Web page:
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Hush Heath Manor (also known as Husheath Manor)

Introduction

Hush Heath Manor has gardens that were restored in the 20th century, set in a wider landscape of wood and parkland. The gardens include formal terraced lawns, Italian-style gardens, orchards and vineyards. The site is now mainly used for wine and apple juice production.

The site has a Tudor, timber-framed house and gatehouse gazebo (possibly a 20th century fake). The Italian-style garden was created in the l930s by Mr Bower. The garden covers about 1.5 hectares, comprising a series of small gardens, divided by terracing, walks, hedges, topiary, avenues and walls.

The focal feature of the garden is the ornate clipped cypress amphitheatre, decorated with statuary and urns. Leading from this is an avenue of tall Irish yews, bound into a conical shape with twine. At the far end of this grass walk is a statue (a replacement for an exquisite white marble ‘Rebecca', which is now in the house). Another walk runs parallel to this, with stone pillars and old roses, culminating in wrought-iron gates.

A wild wooded valley falls away below this walk, with naturalised camellias, bluebells and primroses.

To the south of the house, there is a charming sunken lawn, with an old apple trees and silver beds. There is also a bog garden or dell in the south-east corner of the garden, planted with architectural species. To the south of the main garden is a well-maintained and attractive kitchen garden, softened with shrub and climbing rose wigwam posts.

Exceptionally fine planting detail in the best English tradition enhances the fine atmosphere created by the strong Italian framework of the garden. To the west of the kitchen garden is an old barn with a tennis court and plans for a swimming pool. In 1980 a new addition was built. This consists of a raised brick-structured circular herb garden with a fountain, to the north face of the house. This was designed by A de Gard Pasley.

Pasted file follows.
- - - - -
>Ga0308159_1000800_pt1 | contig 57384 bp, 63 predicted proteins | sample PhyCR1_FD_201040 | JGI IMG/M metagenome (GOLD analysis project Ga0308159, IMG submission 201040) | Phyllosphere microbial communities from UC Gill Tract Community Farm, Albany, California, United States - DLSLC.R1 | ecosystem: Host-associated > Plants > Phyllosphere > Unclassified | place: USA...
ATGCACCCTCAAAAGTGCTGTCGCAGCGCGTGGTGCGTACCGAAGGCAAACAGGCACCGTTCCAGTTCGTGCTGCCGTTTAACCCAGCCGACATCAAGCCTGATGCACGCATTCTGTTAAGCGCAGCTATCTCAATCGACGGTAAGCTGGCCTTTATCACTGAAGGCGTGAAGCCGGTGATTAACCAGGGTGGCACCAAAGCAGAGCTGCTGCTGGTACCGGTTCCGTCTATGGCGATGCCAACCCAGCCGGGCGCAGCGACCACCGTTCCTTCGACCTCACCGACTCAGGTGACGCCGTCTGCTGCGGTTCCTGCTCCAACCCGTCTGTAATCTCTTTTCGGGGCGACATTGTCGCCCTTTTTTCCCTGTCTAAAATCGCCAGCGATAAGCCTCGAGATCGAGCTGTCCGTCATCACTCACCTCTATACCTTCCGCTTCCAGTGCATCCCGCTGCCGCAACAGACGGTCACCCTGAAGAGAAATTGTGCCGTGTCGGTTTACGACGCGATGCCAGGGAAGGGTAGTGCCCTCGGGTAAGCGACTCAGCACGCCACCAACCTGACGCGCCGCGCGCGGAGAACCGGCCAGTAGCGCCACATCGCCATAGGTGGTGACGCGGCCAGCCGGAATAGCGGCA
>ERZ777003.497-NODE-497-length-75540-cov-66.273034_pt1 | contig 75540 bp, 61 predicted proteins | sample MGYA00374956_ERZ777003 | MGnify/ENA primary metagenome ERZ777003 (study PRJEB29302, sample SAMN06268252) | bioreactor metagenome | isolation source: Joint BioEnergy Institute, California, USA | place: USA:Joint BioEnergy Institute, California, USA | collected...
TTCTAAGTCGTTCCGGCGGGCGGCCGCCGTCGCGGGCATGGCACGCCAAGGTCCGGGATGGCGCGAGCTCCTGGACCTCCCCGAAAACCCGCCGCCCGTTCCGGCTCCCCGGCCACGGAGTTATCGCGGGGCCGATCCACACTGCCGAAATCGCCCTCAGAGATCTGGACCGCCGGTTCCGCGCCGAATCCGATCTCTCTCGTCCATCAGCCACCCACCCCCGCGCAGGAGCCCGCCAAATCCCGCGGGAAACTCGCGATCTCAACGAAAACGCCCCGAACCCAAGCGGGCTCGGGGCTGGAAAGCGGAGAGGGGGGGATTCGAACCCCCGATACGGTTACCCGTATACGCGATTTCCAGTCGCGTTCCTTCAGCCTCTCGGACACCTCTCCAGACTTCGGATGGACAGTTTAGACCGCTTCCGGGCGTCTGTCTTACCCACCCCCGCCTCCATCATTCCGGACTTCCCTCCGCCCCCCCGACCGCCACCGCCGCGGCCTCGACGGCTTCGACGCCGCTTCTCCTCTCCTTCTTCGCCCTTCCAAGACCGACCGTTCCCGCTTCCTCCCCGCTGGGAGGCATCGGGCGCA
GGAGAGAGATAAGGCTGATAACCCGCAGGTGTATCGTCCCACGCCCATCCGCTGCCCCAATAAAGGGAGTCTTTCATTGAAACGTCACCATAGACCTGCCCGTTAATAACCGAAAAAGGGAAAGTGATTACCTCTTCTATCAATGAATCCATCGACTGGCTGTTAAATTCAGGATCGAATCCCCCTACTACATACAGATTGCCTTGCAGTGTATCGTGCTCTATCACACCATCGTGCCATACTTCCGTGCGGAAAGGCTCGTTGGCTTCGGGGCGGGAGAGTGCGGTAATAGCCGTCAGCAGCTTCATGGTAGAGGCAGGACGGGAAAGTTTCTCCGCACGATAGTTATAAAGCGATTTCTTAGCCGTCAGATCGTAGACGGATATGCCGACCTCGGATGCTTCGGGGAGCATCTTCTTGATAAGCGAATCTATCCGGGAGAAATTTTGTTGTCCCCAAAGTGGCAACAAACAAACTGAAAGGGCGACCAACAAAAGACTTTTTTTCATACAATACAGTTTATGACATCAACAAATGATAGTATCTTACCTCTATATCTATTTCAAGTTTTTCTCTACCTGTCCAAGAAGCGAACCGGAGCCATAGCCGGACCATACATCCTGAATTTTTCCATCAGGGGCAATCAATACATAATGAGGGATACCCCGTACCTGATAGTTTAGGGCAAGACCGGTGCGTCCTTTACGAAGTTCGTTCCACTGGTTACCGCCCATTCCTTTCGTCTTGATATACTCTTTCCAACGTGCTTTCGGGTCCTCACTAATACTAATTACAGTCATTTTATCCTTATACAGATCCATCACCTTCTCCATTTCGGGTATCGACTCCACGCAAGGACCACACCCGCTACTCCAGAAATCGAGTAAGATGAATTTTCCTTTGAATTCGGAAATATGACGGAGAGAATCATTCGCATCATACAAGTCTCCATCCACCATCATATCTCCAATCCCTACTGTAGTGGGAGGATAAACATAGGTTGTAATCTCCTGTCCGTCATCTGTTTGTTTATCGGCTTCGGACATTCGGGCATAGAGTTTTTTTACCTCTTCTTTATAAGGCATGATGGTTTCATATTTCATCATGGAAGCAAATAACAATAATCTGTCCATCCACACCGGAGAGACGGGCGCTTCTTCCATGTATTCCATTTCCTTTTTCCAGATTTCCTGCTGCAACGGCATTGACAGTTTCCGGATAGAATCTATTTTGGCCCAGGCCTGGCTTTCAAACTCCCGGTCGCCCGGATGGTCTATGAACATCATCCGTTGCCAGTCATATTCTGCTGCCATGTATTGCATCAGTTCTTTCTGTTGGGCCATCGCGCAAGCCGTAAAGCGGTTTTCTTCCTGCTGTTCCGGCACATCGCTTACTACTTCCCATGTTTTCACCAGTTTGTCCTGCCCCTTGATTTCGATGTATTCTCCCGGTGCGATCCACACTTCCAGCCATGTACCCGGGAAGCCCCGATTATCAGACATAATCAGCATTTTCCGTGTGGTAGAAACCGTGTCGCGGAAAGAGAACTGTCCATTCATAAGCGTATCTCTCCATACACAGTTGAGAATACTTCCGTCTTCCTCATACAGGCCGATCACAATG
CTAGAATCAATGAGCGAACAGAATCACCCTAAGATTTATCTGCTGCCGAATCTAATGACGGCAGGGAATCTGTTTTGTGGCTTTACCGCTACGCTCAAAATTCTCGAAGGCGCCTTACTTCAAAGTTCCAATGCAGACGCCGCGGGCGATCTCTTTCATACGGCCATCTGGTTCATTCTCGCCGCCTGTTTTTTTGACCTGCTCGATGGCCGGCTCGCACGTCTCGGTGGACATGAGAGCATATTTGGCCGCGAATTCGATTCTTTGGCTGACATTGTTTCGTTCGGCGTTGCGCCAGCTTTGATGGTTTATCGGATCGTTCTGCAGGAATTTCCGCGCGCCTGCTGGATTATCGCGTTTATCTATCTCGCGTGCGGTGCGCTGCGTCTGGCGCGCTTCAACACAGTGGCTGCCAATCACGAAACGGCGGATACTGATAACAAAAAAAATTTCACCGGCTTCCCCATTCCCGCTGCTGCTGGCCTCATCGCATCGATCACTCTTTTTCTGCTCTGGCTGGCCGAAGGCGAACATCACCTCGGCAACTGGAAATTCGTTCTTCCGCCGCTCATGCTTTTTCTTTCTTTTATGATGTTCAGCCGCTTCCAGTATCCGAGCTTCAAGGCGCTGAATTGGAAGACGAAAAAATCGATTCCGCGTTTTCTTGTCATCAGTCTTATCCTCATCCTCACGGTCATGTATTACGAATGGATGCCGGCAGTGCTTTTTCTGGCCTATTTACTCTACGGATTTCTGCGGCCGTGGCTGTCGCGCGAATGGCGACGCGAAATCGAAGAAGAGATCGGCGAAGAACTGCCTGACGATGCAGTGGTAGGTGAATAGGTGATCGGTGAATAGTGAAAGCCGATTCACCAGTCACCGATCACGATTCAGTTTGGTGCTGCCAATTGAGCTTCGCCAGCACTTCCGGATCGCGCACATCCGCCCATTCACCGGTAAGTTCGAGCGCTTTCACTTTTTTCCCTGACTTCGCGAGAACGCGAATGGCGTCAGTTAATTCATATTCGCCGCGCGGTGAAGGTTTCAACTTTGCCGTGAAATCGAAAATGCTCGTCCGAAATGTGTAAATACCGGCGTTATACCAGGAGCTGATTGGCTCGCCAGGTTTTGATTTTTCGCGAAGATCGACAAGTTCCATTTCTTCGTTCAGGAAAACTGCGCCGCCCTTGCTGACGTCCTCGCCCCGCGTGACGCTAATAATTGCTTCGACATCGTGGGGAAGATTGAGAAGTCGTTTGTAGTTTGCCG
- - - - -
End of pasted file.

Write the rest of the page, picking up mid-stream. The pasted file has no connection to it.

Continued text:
Visitor Access, Directions & Contacts

Directions

The site is three miles south-west of Staplehurst off the A229.

Owners

Mr Balfour-Lynn

Associated People
Features & Designations

Designations

  • The National Heritage List for England: Register of Parks and Gardens

  • Reference: GD1932
  • Grade: II

Features

  • Pond
  • Description: A Japanese-style pond
  • Statue
  • Description: There are statues in the Italian area of the gardens
  • Terrace
  • Lawn
  • Orchard
  • Description: An extensive commercial apple orchard, growing Cox's Orange Pippin, Bramley Seedling and Egremont Russet. The apples are grown naturally, using traditional growing techniques. The orchards are also home to wild flowers, so as to attract natural predators to protect the crops from pests.Hush Heath Apple Juice was a gold medal winner at the National Fruit Show Competition in 2006.
  • House (featured building)
  • Description: The site has a Tudor, timber-framed house and gatehouse gazebo.
  • Earliest Date:
  • Amphitheatre
  • Description: The focal feature of the garden is the ornate clipped cypress amphitheatre, decorated with statuary and urns.
  • Tree Avenue
  • Description: Tall Irish yews.
  • Walk
  • Description: There are several grass walks.
  • Lawn
  • Description: To the south of the house, there is a charming sunken lawn.
  • Planting
  • Description: There is a raised brick-structured circular herb garden with a fountain, to the north face of the house.
Key Information

Type

Estate

Purpose

Food/drink production

Principal Building

House

Survival

Extant

Hectares

4.5

Civil Parish

Staplehurst

References

References